A Story Will Resonate with Clients
If you’re still introducing potential clients to your business by ticking off a list of the services you provide, stop right now.
People really don’t care what you do until you give them a reason to care. How do you do that? Start with your audience and clearly communicate what’s in it for them. People naturally think about things in terms of their own lives and concerns—and those are the issues you need to directly address from the start.
You’ll keep your audience interested if you share stories that get your point across. Smart marketers tell stories because a story creates connections. Human brains store and retrieve information in the form of stories and have since our very beginnings. As content marketing strategies and practices gain both traction and mindshare, it’s essential to identify and share stories that your target audiences can relate to.
Content Marketing by Any Other Name…
If you are blogging, newsletter content, white papers, how-to videos, or other content that educates, informs, or appeals to your clients without focusing on the “sell”—then you’re already doing content marketing. Surprise! There’s nothing inherently wrong with revising terminology to better describe a current state of affairs, as long as you focus on what matters.
When you create content that benefits your clients and adds value to your services, the objective is still to sell your services. When you put your client’s needs first, you’re just doing it in a way that builds loyalty and trust so that your clients don’t metaphorically change the channel.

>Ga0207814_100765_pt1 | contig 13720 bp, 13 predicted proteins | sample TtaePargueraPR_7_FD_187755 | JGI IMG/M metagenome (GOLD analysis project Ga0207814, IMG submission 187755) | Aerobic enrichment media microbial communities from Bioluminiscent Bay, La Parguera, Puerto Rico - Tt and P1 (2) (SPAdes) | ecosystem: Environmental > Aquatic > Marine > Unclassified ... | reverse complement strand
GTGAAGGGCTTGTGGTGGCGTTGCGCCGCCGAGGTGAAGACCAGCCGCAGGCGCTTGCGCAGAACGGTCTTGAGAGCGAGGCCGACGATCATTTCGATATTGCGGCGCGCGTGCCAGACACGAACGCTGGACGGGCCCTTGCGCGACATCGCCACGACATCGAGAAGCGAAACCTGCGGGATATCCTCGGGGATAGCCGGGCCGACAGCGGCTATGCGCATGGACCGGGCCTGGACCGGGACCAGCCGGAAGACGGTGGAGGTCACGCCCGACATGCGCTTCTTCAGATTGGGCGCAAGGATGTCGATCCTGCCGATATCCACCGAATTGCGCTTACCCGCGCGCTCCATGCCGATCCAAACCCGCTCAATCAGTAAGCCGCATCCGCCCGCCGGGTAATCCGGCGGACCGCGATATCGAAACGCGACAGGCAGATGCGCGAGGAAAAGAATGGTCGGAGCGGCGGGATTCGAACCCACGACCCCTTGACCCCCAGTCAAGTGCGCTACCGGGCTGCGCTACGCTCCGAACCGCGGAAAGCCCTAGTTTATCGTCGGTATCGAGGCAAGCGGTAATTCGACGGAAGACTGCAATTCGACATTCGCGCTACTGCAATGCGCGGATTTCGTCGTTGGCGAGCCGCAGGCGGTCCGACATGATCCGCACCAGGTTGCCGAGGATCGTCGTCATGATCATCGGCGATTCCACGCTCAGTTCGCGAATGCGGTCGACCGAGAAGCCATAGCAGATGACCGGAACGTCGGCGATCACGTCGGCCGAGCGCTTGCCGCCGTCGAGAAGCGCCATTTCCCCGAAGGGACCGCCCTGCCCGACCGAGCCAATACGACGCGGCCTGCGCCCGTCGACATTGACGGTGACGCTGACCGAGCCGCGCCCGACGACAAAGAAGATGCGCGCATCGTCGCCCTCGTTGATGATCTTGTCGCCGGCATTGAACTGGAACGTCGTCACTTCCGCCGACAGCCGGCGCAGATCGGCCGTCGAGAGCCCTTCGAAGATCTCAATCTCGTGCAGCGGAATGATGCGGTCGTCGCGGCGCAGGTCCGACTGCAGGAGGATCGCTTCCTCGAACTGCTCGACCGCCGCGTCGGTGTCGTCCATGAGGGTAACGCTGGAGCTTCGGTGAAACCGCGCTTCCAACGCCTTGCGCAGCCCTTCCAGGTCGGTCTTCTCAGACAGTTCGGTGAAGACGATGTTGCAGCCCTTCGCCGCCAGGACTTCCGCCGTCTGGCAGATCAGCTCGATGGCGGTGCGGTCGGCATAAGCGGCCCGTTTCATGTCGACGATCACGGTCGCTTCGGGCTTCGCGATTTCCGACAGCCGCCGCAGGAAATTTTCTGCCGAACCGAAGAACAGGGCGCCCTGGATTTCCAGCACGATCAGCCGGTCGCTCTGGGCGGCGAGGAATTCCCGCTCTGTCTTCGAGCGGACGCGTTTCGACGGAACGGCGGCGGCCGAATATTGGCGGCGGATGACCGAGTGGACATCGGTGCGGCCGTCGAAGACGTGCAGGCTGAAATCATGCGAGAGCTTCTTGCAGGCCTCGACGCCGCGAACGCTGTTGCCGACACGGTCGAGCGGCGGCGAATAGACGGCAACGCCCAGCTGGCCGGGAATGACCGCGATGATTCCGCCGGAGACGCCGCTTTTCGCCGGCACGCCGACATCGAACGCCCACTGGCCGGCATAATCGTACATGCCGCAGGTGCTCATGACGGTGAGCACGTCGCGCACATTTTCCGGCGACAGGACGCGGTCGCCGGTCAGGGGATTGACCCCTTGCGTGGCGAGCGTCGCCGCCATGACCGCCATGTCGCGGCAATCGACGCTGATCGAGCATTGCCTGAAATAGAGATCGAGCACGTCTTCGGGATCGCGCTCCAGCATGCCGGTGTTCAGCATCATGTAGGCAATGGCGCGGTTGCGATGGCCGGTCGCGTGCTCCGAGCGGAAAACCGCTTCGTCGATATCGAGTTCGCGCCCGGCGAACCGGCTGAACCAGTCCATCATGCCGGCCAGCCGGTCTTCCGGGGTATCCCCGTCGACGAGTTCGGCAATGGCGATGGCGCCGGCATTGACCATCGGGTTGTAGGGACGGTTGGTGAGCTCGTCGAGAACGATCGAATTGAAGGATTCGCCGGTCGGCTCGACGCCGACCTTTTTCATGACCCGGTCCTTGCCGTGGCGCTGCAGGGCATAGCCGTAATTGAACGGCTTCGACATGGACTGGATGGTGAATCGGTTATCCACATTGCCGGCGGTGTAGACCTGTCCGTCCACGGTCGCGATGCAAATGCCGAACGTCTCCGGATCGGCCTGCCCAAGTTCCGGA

Thanks to the rise of the Social Web, people have lots more interesting content to consume. Search is great now, so it’s easy to find almost any information that you need on the Web; most people find much more information than they can process on any given subject. Of course, when so many businesses are busy creating content for marketing it gets harder and harder to stand out—even when you’re very good.
Now is the time to focus on sparking connection and imagination so that you can hold your audiences’ attention. And that brings us back to stories. Take advantage of the smooth transition people are socialized to make as they relate to a story. Empathy is a powerful social tool that allows us to feel for other people in a particular situation and to see ourselves and our struggles in someone else’s story—whether it’s similar to ours or very different. Can you relate?